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Beautifully written, DorkyCool. I have no doubt that you'll succeed!

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Dorky, love this post more than my luggage.  


I guess I'll come out and say I'm a nurse as well.  I can say two things- if your friends *did* happen to work in the bariatric field ( I know you said they don't) , then of course they're going to see all the complications. I can tell you that I was a social worker before I was a nurse.  When it's your world, it's hard not to think worst case scenario all the time. It's what you see, it's your job that you live a breathe.  


I thought about taking weight loss medications (the prescribed kind, nothing over the counter) before my husband and I talked about it and decided that even if the meds worked, I'd have to be on them for life, and they have some pretty bad side effects (higher blood pressure, anger, higher heart rate, etc).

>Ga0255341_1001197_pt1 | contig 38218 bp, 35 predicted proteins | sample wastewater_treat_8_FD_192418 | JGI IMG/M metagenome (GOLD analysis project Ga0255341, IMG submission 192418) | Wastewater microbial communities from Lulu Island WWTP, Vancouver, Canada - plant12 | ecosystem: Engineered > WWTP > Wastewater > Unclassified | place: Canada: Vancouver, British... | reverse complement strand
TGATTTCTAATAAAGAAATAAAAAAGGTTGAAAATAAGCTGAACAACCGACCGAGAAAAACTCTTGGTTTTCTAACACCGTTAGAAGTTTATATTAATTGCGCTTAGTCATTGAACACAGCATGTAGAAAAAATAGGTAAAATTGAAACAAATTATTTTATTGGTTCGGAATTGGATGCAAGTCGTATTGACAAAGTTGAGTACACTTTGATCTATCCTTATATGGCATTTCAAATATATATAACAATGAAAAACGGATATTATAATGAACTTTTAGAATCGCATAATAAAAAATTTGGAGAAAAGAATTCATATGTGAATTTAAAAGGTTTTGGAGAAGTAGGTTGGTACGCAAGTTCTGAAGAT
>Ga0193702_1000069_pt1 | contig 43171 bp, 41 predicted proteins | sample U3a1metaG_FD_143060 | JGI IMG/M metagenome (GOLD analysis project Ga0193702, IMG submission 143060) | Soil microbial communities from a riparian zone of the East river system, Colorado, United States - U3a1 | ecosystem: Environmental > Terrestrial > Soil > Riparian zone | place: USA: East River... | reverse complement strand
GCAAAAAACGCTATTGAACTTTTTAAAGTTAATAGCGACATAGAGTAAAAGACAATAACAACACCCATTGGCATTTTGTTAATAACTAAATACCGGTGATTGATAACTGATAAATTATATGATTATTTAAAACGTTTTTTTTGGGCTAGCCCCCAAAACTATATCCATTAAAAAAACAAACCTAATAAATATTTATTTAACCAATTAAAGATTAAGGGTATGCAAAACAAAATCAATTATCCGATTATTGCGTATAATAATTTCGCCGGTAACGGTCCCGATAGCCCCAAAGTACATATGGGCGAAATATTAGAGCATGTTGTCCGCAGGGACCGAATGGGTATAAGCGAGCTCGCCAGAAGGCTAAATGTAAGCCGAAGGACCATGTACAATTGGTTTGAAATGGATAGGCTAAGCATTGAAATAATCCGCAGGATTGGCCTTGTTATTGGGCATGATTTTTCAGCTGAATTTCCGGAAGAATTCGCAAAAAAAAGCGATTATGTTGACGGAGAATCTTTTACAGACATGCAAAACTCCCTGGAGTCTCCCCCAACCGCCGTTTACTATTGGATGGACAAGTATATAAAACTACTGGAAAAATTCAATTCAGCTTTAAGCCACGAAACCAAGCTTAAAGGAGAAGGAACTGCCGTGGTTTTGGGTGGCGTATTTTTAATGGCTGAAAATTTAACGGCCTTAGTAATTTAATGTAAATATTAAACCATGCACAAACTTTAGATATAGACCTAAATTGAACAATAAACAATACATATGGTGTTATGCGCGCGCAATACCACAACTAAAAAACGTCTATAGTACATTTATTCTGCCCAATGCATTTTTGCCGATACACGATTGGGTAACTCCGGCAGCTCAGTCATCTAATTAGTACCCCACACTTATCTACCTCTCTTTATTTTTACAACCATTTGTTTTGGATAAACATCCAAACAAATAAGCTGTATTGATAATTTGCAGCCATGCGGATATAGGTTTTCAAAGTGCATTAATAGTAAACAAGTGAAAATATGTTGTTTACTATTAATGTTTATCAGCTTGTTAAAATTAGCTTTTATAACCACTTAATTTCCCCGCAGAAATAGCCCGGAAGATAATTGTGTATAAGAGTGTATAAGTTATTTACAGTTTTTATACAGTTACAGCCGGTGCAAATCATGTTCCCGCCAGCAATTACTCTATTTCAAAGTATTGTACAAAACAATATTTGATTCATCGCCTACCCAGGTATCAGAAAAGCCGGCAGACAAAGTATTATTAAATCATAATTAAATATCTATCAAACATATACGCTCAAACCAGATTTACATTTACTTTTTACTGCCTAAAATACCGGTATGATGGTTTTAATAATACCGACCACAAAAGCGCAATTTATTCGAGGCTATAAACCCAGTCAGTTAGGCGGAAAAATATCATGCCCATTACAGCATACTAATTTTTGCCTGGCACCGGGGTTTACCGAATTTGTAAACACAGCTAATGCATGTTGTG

Then my thought process started to move to the same direction as yours.  What you wrote up there, those words.....perfectly surmise my feelings about WLS.  I could go back to weight watchers, sure.  But at my age, is it going to get easier or harder to maintain the weight loss? I have a husband who longs for my former vibrant self. I have small kids that I'm not active enough with.  If I listen to the naysayers (however well meaning) I will lose this precious time.  i won't get healthier, I'll go from pre diabetes to diabetic.  my borderline hypertension will cross the finish line.  My depression will worsen, my fear and shame and avoiding people will get worse.  Most of all, my husband and my kids will continue to live with only a piece of me while i merely exist, waiting for bedtime so I can just sleep. 


Your beautiful words will continue to touch so many of us.  I suspect there'll be those of us who will print it out and hand it to our detractors.  Thank you so much for this post.  And congratulations on following your heart.  You're awesome. 

Edited by bellamoma
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I was thinking the same thing Bella, nurses do see the complications, because of their work and to where people come for care.